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The Language of the Immigration Debate

This lesson explores the effect of terminology surrounding the immigration debate.

Objectives
Activities will help students:
• define vocabulary terms used in the immigration debate 
• understand the difference between denotation and connotation 
• analyze the impact of terminology in the immigration debate 

Essential Questions
• What do the terms used to describe immigrants actually mean?
• Why do certain terms carry negative connotations?
• How can language impact attitudes?

Materials
Handout: Key Terms in Immigration Debate (grades 6-8)
Article: What Part of ‘Illegal’ Don’t You Understand?
Handout: Connotations

Vocabulary
alien [ay-lee-uhn] (noun) person coming from another place; foreign
citizen [sit-uh-zuhn] (noun) person belonging to a certain country
illegal [il-lee-gull] (adjective) going against the law
immigrant [im-uh-grint] (noun) person from another place who moves to a new country
to live
immigration [im-uh-gray-shun] (noun) the act of moving from one place to another to live
unauthorized [un-aw-thur-ized] (adjective) something that is not permitted
undocumented [un-dock-uy-ment-ed] (adjective) not having the required paperwork
 
Procedure
1)    As a class, briefly discuss some of the issues surrounding immigration. Use the
following guiding questions to spark the conversation:
• What is immigration? What is the process for immigrating to a new country?
• Where do many immigrants come from? Where do many immigrants settle?
• Why might someone immigrate to the United States?
(Note: After the discussion, highlight that this is in the context of “immigration debate.”) 

2) Then, working in pairs, complete the handout Key Terms in Immigration Debate to


familiarize yourself with the vocabulary surrounding this issue.  An alternative is to
have students work with a partner to define the following words. For each term, write a
definition, the part of speech and a sentence correctly using the word.
• alien
• citizen
• illegal
• immigrant
• immigration
• unauthorized
• undocumented

3)    Denotation is the exact meaning of a word. Connotation, on the other hand, is more


than just the dictionary definition of a word. Connotation is the suggested, or implied,
meaning of a word. For example, the denotations of the words “cute” and “gorgeous”
may be similar, but their connotations are different. (Note: Encourage students to list the
connotations of the words “cute” and “gorgeous.”)

4)    (Note: List the words illegal and unauthorized on the board.) Individually, write


down the connotations for these words. Then, compare your responses with a partner.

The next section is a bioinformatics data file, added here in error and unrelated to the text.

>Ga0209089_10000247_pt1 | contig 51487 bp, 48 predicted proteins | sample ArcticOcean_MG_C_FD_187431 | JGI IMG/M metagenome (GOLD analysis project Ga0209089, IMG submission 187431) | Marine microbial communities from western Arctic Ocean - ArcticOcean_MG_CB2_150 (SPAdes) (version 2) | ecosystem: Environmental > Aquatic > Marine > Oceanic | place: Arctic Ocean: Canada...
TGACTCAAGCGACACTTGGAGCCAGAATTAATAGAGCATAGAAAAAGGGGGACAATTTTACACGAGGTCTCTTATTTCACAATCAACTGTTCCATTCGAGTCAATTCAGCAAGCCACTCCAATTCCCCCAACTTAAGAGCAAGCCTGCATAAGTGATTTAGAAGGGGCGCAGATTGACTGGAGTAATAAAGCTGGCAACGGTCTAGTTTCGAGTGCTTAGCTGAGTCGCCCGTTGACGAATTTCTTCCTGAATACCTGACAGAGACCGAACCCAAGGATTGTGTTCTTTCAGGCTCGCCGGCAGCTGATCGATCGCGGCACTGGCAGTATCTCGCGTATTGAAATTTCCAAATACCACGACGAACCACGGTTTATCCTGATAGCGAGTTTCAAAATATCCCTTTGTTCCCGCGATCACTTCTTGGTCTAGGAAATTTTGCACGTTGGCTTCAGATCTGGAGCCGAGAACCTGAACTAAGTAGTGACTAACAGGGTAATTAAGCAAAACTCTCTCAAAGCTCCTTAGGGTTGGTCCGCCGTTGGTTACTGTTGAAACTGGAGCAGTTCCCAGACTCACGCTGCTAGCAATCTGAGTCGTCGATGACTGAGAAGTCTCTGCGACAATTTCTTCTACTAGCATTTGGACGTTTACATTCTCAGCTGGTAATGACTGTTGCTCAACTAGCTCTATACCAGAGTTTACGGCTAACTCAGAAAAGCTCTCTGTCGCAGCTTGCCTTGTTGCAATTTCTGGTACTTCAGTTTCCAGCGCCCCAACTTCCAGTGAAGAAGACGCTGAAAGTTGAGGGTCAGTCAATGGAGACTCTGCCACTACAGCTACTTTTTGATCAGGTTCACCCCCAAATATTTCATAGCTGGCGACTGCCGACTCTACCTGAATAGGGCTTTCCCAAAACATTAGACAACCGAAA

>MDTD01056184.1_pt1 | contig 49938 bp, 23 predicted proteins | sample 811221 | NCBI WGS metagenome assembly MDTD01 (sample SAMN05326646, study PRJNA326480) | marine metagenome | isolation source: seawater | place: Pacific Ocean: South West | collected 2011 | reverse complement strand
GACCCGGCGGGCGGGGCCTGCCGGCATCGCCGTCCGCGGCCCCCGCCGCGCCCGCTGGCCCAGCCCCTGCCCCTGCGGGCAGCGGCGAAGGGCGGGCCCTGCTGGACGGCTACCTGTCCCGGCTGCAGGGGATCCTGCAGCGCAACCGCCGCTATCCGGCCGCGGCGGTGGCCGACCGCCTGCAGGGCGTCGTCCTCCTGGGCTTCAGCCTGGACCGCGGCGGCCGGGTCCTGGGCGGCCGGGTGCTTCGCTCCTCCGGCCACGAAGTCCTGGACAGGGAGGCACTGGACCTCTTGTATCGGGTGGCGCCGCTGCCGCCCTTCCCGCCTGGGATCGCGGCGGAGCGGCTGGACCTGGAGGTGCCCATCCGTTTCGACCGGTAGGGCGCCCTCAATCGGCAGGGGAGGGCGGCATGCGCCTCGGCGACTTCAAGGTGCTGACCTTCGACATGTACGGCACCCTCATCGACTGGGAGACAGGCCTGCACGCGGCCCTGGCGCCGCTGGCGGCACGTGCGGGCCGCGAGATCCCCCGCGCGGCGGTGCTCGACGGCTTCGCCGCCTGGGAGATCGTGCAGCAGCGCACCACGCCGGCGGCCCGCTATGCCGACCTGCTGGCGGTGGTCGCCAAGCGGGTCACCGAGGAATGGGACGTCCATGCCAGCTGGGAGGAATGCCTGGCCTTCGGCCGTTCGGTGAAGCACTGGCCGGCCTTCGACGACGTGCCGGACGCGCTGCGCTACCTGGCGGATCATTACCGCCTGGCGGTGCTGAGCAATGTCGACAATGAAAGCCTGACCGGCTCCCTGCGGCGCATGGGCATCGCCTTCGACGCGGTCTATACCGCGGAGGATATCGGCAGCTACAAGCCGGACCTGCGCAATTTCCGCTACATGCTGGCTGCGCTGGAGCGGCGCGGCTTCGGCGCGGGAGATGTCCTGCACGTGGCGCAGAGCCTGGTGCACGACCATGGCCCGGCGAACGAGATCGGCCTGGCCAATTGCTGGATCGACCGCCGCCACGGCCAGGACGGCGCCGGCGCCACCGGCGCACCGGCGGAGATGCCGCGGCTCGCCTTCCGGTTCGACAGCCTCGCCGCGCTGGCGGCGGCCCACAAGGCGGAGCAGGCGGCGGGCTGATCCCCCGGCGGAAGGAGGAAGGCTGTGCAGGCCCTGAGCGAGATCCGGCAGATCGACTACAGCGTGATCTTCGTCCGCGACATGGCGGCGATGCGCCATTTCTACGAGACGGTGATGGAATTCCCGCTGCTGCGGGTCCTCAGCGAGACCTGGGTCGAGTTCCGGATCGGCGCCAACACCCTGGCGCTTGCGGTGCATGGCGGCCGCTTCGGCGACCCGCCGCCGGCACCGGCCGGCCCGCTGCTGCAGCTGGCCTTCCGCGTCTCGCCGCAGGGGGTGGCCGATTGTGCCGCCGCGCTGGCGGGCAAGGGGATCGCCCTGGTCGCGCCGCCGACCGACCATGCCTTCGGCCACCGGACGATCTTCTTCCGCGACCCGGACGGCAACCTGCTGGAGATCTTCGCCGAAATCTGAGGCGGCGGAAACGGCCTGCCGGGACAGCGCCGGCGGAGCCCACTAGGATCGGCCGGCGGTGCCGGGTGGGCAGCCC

Discuss:
• Are your responses similar or different? Any surprises?
• Have you ever done anything “unauthorized”? What were the consequences?
Did you break a school rule or a household rule?
• Is doing something that is unauthorized the same as doing something that is
illegal? Why or why not? (Note: An example might be that entry into the cafeteria
after lunchtime is unauthorized. If a student enters, what should the punishment
be? Is this a bad thing? Can you think of instances when a student might make
the decision to enter even though it’s not authorized? What if entry into the
cafeteria after lunchtime were illegal? How does this change the situation?)

5)    Review the vocabulary you read at the beginning of this lesson, which includes
some of the terms in the immigration debate. Then read this New York Times article
about immigration:What Part of ‘Illegal’ Don’t You Understand?  

6)    Now that you’ve read one writer’s opinion about language, take some time to think
about the language of immigration. Use the handout Connotations to explore the
meanings of the words in this lesson’s vocabulary list. (Note: Encourage students to use
this handout for the first vocabulary word. Then, have them draw the web on separate
sheets of paper for each of the other words in the list.)

7)    Share the webs from your Connotations handout in small groups. Discuss the
following:
• Were your connotations similar to your classmates’?
• Where do you think your connotations came from? (Note: Point out that students
may have been influenced by the media or by the attitudes of family or friends.)
• Which vocabulary terms had positive connotations?
• Which had negative connotations?
• Why do you think some words have positive connotations, while others have
negative connotations?
8)    Reread the New York Times article about immigration:What Part of ‘Illegal’ Don’t
You Understand?  

9)    Now that you’ve analyzed which terms have positive connotations and which have
negative connotations, consider the following: The author of “What Part of ‘Illegal’ Don’t
You Understand?” believes that language is an important part of the issue of
immigration. Do you agree? Write a response to the article in which you EITHER
a) agree that terminology is important and that undocumented
immigrant or unauthorized immigrant are better terms than illegal or alien
OR
b) disagree that terminology is important and argue that any terms are fine to use

10) Share your letter with another student who has the opposite viewpoint. Use this as a
way to discuss your point of view about the language of the immigration debate, and to
rework your letter so it’s more effective and persuasive. Finally, send your letter to the
newspaper editor.

External Links
The American Civil Liberties Union
U.S. Citizenship and Immigration Services